Women Who Beertend – Stories, Beers, Passion

For this year’s Real Beer Week, we’re featuring local women who beertend (aka, the bartenders at your local brewery or beer bar). As the most immediate face of each brewery, these women work hard alongside their fellow barkeeps to provide you with excellent service and a memorable experience. There’s an art to beertending and each of the women we interviewed embody what it means to be a great beertender. They’re attentive, knowledgeable, positive, passionate, and fun. They’re more than half the reason you keep coming back for more.

Over the next few days, we’ll post four conversations with women beertenders here in Rochester. You’ll have even more of a reason to stop in each of these breweries after you read their stories. Cheers!

Featured women beertenders:

  1. Jacquelyn Parry, Stoneyard American Craft Beer Hall & Grill
  2. Ashley Johnson, Three Heads Brewing
  3. Julie Rossette, Swiftwater Brewing
  4. Emily Nortz, Roc Brewing Co.

Passport and a Pint Glass, Please.


Now I usually live by the motto: “Beer before liquor, never been sicker. Liquor before beer, you’re in the clear.” But I made an exception this past weekend for my Finger Lakes Beer Passport—and I must say, it went exceptionally well drinking at breweries then topping it off with a few wineries.

If you haven’t heard of this yet, don’t fear! You’ve still got plenty of time to purchase one. Even better, they’ve extended the duration from March to the entire 2016 calendar year. For $20, you’ll get $475 dollars worth of discounts at breweries all across the Finger Lakes region. There’s no way you’ll ever take advantage of the full $475 (but props if you do make it to all 52 breweries!). Simply get to the handful of great places in ROC and you’ll get your money’s worth.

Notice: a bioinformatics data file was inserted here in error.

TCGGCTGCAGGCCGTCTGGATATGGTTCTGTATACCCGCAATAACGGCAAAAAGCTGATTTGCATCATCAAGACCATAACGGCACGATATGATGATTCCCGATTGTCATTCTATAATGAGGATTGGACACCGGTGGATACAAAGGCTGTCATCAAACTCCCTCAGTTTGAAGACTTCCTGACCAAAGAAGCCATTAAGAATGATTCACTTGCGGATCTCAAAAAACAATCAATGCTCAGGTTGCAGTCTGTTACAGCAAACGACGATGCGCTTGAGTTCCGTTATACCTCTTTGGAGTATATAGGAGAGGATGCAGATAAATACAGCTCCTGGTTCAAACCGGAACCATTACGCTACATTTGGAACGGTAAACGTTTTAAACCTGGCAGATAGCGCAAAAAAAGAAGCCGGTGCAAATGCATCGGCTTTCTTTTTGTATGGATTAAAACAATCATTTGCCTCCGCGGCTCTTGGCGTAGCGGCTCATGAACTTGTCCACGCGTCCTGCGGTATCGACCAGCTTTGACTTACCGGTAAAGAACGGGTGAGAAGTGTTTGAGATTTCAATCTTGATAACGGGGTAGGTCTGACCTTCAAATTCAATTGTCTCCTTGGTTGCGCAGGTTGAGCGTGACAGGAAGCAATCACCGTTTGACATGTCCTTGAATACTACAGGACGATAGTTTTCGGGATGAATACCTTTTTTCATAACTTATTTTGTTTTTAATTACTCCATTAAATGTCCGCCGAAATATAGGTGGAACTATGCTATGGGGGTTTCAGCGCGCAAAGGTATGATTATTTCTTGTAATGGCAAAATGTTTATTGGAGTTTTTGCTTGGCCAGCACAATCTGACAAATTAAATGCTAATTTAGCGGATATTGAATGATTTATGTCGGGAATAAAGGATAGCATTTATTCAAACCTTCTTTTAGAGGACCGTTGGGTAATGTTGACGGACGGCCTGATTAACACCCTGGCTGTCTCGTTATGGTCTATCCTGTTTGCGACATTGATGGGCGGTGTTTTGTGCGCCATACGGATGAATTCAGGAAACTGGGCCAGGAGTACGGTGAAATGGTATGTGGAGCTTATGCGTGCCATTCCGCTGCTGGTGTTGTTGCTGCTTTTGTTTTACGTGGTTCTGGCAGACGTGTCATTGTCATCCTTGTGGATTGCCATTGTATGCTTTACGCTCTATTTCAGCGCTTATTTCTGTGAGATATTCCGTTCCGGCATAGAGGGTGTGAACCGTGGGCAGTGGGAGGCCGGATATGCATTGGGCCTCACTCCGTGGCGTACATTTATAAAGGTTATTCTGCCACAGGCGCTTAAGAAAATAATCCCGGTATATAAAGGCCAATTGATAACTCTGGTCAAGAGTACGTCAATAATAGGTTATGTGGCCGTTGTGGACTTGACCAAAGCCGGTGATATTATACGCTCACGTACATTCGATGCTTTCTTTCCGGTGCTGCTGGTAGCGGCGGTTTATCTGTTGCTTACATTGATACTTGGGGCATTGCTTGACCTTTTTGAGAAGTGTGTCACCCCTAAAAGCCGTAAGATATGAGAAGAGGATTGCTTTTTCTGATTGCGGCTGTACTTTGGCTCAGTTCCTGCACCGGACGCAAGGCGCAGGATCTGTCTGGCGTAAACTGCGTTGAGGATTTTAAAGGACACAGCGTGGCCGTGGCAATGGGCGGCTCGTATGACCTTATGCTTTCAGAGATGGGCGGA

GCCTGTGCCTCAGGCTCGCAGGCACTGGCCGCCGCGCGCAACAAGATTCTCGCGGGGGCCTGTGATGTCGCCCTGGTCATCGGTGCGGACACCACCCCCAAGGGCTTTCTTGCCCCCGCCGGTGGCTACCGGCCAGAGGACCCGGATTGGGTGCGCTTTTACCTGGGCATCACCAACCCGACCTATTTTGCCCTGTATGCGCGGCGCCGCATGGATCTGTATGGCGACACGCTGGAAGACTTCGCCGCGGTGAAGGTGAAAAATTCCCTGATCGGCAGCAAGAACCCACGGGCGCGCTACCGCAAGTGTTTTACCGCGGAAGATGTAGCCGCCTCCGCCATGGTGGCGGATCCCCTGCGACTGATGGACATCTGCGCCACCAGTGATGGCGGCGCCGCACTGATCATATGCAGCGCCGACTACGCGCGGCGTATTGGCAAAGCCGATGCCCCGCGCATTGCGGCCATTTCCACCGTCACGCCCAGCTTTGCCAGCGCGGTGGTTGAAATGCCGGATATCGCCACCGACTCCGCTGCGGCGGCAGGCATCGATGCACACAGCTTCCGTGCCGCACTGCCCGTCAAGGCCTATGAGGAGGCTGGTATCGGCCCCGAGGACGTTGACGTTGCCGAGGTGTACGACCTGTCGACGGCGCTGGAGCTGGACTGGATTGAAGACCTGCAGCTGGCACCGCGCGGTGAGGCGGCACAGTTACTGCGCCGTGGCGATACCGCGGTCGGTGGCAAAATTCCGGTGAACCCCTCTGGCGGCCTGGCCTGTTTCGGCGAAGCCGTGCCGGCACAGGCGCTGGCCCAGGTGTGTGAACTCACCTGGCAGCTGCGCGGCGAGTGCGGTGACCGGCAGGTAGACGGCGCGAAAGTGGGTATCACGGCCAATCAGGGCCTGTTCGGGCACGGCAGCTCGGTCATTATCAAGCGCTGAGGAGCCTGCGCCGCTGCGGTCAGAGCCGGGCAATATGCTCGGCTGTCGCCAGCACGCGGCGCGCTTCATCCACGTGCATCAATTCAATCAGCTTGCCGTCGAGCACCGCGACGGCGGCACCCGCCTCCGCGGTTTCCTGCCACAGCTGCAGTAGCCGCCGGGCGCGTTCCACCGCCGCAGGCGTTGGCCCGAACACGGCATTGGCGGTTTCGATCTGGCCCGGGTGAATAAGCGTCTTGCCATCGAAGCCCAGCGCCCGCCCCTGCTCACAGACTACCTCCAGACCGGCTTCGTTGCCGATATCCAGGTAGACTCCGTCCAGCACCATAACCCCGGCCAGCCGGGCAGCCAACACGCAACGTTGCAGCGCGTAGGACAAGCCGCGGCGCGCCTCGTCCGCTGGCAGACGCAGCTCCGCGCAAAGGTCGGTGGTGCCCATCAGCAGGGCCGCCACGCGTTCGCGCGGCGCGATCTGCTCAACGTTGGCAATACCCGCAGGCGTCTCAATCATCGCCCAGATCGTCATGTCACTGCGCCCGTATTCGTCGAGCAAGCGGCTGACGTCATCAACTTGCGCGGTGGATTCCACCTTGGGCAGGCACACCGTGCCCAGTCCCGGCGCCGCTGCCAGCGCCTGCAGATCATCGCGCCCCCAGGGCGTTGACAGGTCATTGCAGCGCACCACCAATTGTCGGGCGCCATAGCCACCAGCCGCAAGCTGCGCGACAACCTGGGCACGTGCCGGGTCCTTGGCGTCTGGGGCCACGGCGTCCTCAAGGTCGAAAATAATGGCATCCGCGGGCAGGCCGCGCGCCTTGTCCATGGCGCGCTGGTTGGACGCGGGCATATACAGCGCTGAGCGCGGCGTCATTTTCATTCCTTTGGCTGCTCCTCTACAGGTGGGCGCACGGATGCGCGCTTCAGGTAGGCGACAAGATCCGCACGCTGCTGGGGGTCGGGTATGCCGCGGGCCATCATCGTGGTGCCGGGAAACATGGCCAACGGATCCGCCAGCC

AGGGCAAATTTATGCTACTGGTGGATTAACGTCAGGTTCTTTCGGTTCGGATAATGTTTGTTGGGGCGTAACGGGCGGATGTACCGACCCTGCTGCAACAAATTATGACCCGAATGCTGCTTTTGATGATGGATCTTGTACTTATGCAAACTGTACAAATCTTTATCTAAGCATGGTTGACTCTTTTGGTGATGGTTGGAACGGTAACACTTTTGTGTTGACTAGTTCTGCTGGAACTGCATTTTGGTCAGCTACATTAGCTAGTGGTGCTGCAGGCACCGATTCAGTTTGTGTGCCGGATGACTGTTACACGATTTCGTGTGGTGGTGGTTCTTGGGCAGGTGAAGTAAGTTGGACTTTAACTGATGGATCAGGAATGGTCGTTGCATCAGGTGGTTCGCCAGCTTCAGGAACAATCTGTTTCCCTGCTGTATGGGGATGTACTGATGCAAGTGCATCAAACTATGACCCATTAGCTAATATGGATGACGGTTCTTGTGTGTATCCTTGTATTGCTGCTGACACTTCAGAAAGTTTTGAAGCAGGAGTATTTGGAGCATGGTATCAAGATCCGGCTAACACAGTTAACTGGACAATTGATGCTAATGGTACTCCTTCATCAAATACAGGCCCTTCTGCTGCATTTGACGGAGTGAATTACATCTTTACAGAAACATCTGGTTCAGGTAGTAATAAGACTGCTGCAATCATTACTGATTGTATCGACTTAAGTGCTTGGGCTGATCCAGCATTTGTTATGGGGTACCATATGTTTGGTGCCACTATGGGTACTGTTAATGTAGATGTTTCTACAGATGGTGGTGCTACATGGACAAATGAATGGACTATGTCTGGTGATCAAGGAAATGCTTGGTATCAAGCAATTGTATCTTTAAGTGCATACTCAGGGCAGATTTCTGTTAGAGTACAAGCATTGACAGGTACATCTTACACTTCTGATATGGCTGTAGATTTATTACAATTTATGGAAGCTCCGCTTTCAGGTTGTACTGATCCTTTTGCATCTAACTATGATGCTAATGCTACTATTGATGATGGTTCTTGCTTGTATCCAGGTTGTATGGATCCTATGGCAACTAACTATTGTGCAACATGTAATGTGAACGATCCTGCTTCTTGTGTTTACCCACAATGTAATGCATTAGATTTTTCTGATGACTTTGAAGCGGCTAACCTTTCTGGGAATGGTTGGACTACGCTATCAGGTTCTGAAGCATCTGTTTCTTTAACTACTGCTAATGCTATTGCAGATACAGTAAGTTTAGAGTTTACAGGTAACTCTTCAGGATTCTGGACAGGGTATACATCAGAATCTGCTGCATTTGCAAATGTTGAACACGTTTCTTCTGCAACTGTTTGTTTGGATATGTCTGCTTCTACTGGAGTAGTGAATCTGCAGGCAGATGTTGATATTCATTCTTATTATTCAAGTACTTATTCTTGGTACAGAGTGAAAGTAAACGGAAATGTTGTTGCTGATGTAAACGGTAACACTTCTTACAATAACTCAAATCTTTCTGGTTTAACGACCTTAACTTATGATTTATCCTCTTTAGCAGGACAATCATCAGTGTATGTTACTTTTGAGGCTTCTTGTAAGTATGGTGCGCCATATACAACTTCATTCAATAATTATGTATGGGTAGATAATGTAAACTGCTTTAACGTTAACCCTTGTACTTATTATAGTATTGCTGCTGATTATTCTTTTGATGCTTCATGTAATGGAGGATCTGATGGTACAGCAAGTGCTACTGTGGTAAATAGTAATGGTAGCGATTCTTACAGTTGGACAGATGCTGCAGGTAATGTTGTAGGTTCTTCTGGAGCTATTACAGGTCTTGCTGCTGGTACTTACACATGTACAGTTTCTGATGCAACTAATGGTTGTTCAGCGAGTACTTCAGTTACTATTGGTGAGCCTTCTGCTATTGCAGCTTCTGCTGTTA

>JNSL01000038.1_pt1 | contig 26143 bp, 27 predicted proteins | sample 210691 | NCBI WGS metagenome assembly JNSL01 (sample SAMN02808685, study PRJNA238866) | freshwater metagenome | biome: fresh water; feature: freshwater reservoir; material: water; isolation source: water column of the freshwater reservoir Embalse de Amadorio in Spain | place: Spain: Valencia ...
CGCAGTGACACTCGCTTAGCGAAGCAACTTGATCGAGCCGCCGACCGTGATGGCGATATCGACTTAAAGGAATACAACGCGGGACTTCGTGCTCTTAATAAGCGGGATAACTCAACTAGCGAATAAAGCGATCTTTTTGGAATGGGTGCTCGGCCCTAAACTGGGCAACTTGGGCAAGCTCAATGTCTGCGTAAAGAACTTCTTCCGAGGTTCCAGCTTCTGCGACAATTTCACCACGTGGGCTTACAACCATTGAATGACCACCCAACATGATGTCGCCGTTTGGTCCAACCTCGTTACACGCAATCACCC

Now that was my passport plug and I don’t even work for them! Back to my weekend, we started in Montour Falls at Heavily Brewing Co. then worked our way up the east side of Seneca Lake, stopping at Rooster Fish Brewing, Grist Iron Brewing, and Two Goats Brewing. Here’s the skinny on my biggest winners from the weekend.

  1. Heavily Brewing | Winter Seasonal:

The buy one flight get one free passport special allowed us to try all of this brewery’s beers on tap. The winter seasonal was so tasty I saved just a bit of it to drink for last. Overall, Heavily offers an excellent atmosphere consisting of two floors with foosball, darts, pool, drinking card games, comfy couches, and bands on the weekend. The building is actually an old barn complete with a silo for that good ‘ole farm feel.




Rooster Fish | Buckwheat Honey Saison:

Although these guys did not offer any discounts through the passport, their beer was worth every penny. My favorite was this saison, jam-packed with local honey and a smooth, yet distinct finish. Situated in the homey town of Watkins Glen, it’s the perfect place to stop in for a tasting or full drink (or two or three).